Reviewed by NZ Rod&Rifle Magazine's Technical Editor,
Length 45 inches/114 cm
Mechanism Break Barrel
Spring Nitro Piston
Barrel Rifled Steel
Optics 4 x 32 scope
1200fps alloy pellets,
1000fps lead pellets
The Benjamin 1200fps Bunny Buster
What I like about airguns is they make you learn to hunt: with a range of 30 - 60 yards the air-rifle hunter needs to really understand the terms ‘stealth’ and ‘patience’ to be successful. When these two qualities are understood however, hunting can be very rewarding - and a good grounding in the skills required to hunt bigger game.
The Benjamin brand is not as well-known in New Zealand, but is part of the Crosman Company who have been in the air rifle business for a very long time now. The Benjamin Prowler is a little different from most break barrel air rifles in that it uses Crosman’s Nitro Piston system: it uses a nitrogen-charged gas ram, rather than the traditional spring, to drive the pellet out of the barrel. The Nitro Piston has some advantages over a traditional spring; it is easier to cock, it has less vibration and recoil, and it’s quieter. In theory a gas piston should also last longer as the springs in traditional air guns fatigue with use and as a result velocity reduces over time; this can be especially apparent in cheap models. In other respects the Benjamin is a traditional break barrel air rifle.
The Benjamin Prowler is fitted with a black synthetic stock that has a high cheek comb for use with an optical sight. The barrel and receiver are blued steel and the end of the barrel has a synthetic muzzle device that also provides a comfortable place to grip the barrel for cocking. The receiver is grooved for tip-off .22-style rings and there is a hole in the receiver to take the set screw that air rifle rings often come with. This is a good feature because although the gas piston system recoils less there is still some recoil evident and it would be enough to move the rings if it weren’t for the hole.
The rifle is fitted with an adjustable trigger - a real bonus for a rifle at this price point. The stock has a fairly vertical pistol grip which, along with the high comb, makes it very easy to get comfortable behind. The big selling point however is the Nitro Piston and the 1200fps velocity. This velocity is with lighter alloy pellets; using standard pellets the velocity will be closer to 1000fps. With a small pellet like a .177, speed is your friend when it comes to hunting and the Benjamin is rated at 18 foot pounds of energy, enough to take down small game with head shots. The higher velocity also keeps the trajectory flat, and this makes it easier to get kills at longer distances.
I set the Prowler up on the bench rest and shot groups with Crosman Accupell and Crosman Pointed pellets; I also tried some Gamo Red Fire non-lead pellets. The target was set up at 40 yards to mimic distances likely to be shot at in the field.
To get the most out of the rifle I took off the 4 x 32 scope and fitted my Weaver 6-20 Grand Slam - I wanted to use this scope as it had an adjustable objective lens that allowed me to eliminate parallax and have a focussed sight picture at 40 yards. Most centre fire scopes have the parallax set at 100 - 150 yards, and when used at close distances on higher magnification the scope can appear out of focus. The adjustable parallax setting fixed this and I would recommend anyone buying an air rifle scope of more than 4 power to look at getting a scope with parallax adjustment. Little .177 pellets are quite wind-affected so I had to shoot between gusts to get the best groups.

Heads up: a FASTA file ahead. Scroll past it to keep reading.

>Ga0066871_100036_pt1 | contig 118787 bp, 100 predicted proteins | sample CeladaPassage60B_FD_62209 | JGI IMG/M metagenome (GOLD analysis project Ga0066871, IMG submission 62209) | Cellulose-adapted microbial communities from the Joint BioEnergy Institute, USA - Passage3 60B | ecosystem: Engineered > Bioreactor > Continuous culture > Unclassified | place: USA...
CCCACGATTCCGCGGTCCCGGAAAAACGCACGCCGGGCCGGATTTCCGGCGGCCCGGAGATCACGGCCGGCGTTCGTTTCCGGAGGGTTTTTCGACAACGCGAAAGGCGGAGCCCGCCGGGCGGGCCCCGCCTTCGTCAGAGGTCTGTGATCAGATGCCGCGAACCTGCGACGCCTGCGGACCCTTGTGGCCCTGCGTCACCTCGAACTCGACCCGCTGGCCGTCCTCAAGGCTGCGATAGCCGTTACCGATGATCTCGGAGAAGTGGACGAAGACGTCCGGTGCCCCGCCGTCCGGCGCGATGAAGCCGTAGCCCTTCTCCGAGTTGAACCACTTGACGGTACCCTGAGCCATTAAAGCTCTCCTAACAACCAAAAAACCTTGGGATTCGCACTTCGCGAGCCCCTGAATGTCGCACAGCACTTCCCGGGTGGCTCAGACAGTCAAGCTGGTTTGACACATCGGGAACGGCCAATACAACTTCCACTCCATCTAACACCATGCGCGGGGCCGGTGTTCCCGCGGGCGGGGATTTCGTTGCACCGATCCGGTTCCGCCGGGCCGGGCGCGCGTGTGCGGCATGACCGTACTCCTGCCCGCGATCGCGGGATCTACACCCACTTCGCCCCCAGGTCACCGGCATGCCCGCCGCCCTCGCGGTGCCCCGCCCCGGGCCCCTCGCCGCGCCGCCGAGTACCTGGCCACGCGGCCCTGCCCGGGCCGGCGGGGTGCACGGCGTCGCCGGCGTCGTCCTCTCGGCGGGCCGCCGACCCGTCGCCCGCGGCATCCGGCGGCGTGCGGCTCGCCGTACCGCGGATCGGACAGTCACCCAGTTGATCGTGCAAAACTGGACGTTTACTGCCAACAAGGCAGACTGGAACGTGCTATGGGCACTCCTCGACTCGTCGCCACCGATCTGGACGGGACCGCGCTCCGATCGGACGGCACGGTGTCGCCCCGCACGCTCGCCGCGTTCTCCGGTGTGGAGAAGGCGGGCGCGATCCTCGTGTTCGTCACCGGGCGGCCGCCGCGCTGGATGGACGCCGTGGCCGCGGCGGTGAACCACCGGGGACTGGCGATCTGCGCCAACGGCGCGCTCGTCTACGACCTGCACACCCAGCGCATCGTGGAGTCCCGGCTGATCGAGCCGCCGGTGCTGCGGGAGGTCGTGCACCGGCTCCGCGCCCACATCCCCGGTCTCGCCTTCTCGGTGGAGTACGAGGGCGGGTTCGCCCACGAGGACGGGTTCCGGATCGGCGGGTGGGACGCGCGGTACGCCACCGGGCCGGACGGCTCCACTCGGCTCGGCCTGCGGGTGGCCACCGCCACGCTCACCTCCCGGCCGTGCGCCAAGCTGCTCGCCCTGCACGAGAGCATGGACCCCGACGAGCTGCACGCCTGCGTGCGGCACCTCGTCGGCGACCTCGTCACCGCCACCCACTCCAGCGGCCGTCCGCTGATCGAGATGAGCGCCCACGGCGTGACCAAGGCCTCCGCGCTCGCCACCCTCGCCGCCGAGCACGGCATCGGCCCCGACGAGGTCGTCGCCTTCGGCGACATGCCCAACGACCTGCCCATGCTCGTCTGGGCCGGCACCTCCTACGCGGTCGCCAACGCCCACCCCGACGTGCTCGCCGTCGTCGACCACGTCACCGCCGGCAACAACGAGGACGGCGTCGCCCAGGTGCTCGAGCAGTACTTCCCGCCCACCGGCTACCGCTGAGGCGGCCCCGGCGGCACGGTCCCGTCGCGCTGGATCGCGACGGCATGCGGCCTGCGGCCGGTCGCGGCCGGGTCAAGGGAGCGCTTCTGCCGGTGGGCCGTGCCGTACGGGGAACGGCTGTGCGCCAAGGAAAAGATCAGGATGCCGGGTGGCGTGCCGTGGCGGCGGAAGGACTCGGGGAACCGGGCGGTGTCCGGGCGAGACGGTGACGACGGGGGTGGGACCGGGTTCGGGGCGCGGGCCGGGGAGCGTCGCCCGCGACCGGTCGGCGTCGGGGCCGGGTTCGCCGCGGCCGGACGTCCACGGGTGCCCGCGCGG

I have to say that initially I was quite disappointed with the accuracy but as I suspected the wind was opening the groups up to around 2 inches or more. I also suspected that the rifle needed to break in a bit - and this proved to be the case; after I’d fired a hundred or so pellets, the groups tightened up noticeably. It was interesting to note that the Gamo pellets shot quite a bit higher on the target; this I am sure is due to their lighter weight and therefore higher velocity. Both types of Crosman pellets shot similar groups with the Accupells shooting into 0.8 of an inch and the pointed pellets 1.1 inches. The Gamo Red Fire pellets shot groups in the 1.5 inch range.
When shooting groups with an air rifle it is worth noting that where you rest the fore end will have an effect on your group size. I found the Prowler preferred to be rested in the centre of the fore end and not at the end.
While shooting it was noticeable that even though this was a 1200fps airgun, it was quiet.
In the field
I have a fifteen-year-old nephew who just loves to go out and shoot rabbits, so when I said “I have a new gun for you to try,” he was pretty excited. Winter shooting on skitterish bunnies that had been shot at mercilessly over summer made hunting hard work, however. We had to cover nearly 50 acres for just two kills, but Harry would not be deterred. He snuck up a ridge before slowly bringing the rifle over and planting the cross hairs on a rabbit at just over 50 yards; before I could offer any advice he’d let the shot off and we saw our quarry jump in the air. We walked down the hill and found he had head-shot it; bloody good effort! He had obviously been listening to my ramblings on trajectory, as he held just on top of the head to allow for a little bit of drop.
The Prowler retails for $349 including a 4 x 32 scope and rings. For this money you get a modern high velocity air rifle that can bring down small game. It has a good standard of finish and was accurate enough to allow head shots at the ranges it is designed for. Being a gas piston rifle it’s easier to cock than a similar spring-operated model, and it’s commendably quiet.
The Prowler is distributed in New Zealand by Outdoor Brands who also distribute Crossman and Remington.
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